There is a lot of preparation leading up to harvest, but one area that is often overlooked is connectivity in the combine. This year I am especially excited with the release of the iPad. In the past I have been connected with my MacBook Air and my cell phone, but this year my iPad and (if I can ever get my hands on) an iPhone 4 will be my tools of choice. Being connected while in the combine has been crucial to running my real estate business, and I have tried just about every gadget, Bluetooth device and tool on the market. This blog is about some of my must-haves for the 2010 harvest.
Every harvest I am looking at new ways to improve my communication devices while spending long hours in the combine. Being connected to both my grain buyers, implement service departments and, of course, my real estate clients just as though I am sitting in my office, is imperative.
Fortunately, all of the equipment manufacturers have made drastic improvements to cab sound proofing and design to allow for all of the technologies that the modern farmer would want. I have made a list of my must-have products for the 2010 harvest. Is my list biased? Yes – I have opinions and my blog is my spot to voice them. You are, however, welcome to endorse additional products that you use and I would be happy to post them (or just put it in the comments section of this page).
Top 3 Harvest Tech Tools
Of course the iPhone tops my list; not only does it do just about everything that my iPad can do (with the exception of hold a charge), but of course it is my primary voice and text communication.
A couple of “don't forgets” for the combine cab to accompany the iPhone:
- Kensington iPhone Holder – By far the best one I have found for hands-free use. The suction is good and allows for mounting and flexible positioning just about anywhere in the cab with me.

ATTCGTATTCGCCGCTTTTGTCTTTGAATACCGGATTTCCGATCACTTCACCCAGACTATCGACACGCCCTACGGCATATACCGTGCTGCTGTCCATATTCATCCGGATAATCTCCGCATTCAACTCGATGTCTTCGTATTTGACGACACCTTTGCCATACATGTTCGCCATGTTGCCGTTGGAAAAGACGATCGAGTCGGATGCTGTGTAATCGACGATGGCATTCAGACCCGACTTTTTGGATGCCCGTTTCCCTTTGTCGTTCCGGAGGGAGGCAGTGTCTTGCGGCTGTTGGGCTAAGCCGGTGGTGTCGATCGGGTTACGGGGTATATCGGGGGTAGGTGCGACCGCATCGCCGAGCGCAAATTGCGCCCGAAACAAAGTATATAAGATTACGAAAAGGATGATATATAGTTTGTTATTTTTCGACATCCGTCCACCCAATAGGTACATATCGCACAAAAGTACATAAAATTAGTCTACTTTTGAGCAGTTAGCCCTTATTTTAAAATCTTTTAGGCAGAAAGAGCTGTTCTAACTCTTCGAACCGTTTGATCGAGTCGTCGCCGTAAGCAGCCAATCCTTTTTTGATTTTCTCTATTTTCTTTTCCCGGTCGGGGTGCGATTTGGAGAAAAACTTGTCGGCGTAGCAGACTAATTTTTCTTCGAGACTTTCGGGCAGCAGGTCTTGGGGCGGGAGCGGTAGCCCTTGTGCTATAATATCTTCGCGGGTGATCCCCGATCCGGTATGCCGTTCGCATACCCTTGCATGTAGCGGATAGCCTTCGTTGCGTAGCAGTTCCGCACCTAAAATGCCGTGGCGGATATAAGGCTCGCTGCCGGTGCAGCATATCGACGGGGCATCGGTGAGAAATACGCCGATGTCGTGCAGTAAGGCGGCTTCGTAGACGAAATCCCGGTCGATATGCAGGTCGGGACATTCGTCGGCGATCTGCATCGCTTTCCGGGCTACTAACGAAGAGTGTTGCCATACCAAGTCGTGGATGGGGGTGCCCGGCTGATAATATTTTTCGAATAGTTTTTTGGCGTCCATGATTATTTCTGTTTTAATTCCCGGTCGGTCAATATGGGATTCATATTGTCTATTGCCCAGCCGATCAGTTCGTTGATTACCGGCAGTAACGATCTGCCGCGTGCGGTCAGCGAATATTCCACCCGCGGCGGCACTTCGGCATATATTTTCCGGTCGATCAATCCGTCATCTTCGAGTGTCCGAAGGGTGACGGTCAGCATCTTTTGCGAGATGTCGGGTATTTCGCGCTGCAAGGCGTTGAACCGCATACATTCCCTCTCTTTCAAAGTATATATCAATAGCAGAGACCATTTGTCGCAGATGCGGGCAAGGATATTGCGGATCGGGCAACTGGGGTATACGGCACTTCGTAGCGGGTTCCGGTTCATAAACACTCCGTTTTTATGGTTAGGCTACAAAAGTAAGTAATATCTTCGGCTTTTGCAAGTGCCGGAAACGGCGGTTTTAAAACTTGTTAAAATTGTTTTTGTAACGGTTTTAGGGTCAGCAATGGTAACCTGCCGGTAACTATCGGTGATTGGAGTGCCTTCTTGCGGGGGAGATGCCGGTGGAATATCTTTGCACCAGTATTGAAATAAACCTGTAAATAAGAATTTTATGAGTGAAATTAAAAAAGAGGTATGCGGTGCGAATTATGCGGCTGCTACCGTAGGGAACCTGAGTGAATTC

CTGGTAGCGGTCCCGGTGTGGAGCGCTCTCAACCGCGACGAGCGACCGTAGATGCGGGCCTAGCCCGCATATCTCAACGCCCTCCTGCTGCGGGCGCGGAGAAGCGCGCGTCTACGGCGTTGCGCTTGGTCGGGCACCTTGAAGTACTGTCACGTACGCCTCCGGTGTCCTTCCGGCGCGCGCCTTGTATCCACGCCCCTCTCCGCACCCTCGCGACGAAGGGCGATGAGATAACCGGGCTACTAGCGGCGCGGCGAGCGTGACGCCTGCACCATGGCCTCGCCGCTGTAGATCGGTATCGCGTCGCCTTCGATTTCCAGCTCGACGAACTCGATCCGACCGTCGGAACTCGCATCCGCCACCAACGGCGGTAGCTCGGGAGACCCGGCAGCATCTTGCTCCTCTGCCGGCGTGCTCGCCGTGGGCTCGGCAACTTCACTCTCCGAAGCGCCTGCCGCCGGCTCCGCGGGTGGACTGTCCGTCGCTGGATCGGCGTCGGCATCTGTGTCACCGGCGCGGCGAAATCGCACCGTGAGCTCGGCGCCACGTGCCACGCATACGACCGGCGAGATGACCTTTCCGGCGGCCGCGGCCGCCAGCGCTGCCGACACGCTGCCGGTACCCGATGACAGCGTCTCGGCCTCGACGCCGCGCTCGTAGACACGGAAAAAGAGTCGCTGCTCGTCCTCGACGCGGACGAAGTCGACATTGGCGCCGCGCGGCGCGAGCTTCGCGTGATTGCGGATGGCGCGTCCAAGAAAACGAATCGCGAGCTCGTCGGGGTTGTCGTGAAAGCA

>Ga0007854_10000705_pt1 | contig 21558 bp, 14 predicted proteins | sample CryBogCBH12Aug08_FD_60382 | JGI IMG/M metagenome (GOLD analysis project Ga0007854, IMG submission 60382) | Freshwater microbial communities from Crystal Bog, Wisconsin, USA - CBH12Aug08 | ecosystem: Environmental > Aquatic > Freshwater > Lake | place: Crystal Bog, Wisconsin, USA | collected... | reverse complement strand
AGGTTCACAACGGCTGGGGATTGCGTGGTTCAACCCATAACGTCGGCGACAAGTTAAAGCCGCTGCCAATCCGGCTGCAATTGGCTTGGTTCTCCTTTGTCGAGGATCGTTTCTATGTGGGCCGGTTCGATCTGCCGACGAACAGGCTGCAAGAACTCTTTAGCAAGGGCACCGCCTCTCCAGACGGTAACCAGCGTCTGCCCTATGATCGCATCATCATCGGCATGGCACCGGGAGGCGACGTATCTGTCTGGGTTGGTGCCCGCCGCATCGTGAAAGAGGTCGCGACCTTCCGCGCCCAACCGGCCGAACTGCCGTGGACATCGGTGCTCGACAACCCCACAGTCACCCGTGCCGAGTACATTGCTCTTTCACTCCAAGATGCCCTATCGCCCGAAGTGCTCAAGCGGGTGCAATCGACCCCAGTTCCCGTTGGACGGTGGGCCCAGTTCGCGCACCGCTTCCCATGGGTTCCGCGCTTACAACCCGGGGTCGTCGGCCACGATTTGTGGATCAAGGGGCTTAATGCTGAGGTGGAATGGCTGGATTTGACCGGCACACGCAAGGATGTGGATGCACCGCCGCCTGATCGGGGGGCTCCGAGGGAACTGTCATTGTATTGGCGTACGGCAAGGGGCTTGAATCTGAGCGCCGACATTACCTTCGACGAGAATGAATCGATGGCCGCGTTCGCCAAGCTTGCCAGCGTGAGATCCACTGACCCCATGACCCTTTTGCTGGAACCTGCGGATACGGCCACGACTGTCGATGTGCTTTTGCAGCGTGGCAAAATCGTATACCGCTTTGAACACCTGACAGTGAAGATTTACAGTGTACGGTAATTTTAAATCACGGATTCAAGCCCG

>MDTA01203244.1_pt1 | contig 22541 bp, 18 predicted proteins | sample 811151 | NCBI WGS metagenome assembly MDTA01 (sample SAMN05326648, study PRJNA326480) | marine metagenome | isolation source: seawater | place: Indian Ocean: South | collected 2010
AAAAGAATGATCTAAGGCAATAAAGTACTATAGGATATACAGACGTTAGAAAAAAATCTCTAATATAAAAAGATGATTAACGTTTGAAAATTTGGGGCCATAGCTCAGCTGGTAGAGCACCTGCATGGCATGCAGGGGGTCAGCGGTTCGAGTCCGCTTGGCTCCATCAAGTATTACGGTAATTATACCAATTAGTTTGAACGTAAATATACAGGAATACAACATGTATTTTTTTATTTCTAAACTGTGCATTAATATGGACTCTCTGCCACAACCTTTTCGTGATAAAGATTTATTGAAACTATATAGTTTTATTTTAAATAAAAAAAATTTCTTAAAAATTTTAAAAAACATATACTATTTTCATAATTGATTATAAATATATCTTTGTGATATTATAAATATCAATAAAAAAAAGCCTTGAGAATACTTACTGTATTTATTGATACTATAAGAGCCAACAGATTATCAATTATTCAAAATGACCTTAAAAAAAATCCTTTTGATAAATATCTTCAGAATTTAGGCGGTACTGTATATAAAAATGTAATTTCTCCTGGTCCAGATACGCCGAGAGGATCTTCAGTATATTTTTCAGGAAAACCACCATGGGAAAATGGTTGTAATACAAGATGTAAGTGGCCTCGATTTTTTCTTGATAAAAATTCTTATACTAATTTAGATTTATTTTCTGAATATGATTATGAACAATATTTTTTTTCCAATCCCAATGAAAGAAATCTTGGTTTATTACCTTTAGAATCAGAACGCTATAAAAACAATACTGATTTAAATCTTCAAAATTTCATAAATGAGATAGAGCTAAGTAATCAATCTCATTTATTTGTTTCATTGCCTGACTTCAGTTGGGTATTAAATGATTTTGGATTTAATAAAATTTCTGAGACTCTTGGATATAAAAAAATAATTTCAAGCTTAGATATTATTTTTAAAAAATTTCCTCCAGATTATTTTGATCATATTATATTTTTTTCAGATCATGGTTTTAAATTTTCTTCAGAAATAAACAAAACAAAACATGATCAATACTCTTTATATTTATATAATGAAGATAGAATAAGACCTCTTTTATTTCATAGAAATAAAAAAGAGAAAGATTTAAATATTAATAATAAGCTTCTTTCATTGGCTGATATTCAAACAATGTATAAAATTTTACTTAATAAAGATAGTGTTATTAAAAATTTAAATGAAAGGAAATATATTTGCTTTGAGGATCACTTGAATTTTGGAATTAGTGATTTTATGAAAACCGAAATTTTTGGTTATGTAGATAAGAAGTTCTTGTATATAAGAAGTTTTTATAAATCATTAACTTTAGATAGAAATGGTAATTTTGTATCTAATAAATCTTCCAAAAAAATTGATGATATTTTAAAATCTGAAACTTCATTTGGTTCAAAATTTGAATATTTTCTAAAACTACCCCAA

- Extra Charger –I don't care if the iPhone 4 has better battery life; it will still not outlast my John Deere STS fuel tank.
- Bluetooth wireless headset – I have used many of these and they have all gotten so good I am not even going to endorse one over the rest. As far as all day comfort, I have found the over-the-ear models with a boom mike work for me. I currently use a Planetronics Voyager PRO. Also, don't forget a charger for this device also (typically micro USB).
- OtterBox Defender for iPhone – Always a great product. It keeps you from destroying your device in your pocket when you’re cramped inside the machine fixing that almost impossible to reach bearing that went at 2am!
In my opinion, the iPad will become one of the most valuable tools to the modern farmer.
The iPad has so many great features – without even going into the cool apps – just in its design:
- No keyboard –The problem with laptops in machinery is that, even if the cab is super clean (like mine), you still need to occasionally get in and out while the machine is running (save me the safety lecture please). Going “sans keyboard” means that dust will not fill your keys and alleviates the need for a silicone keyboard cover.
- Size – The iPad is the perfect size to fit on the buddy seat or field office option of any combine. It will also typically fit comfortably under the seat in the storage drawer under such seats.
- Battery Life – Hands down, this is the most amazing part of the iPad. This will easily handle the 14 to 18-hour days in the field. Under constant use I can usually get 8 to10 hours out of mine.
- Durability – I just purchased an OtterBox Defender for my iPad at harvest, which is really an amazing product. It essentially makes the iPad a farm-proof computer that is fully protected, even in the roughest of conditions. I now wish more farm repairs were documented on YouTube.
- Apps – Yes, I know I said this was going to be about design. But, when discussing any Apple product, it really does come down to the apps. Some of my favourites right now while working include iThoughts, Soundpaper, Dragon Dictation, CalenGoo, DocsToGo, WeatherChannel TWCMax, and Evernote. With endless hours to think, many of these apps allow you to record, translate, or document while in the field.
3) Two Way Radio
Go "old school," as two ways are still one of the cheapest and best means for communication between the combine and the trucks. I am a big fan of Cobra products – they hold a good charge and have a weather channel. Plus, these save a bundle on short cell calls. Not to mention it is fun to surf the other channels when you’re bored at night.
I know this blog was pretty simple, but I will be going into further detail in future blogs detailing the apps and software used in managing my operation. For now, keep it simple, keep connected, and happy harvesting!
Update: August 29, 2010
This blog post along with the You Tube Otter Box iPad review where posted in an article for PadGadget.com pretty funny really!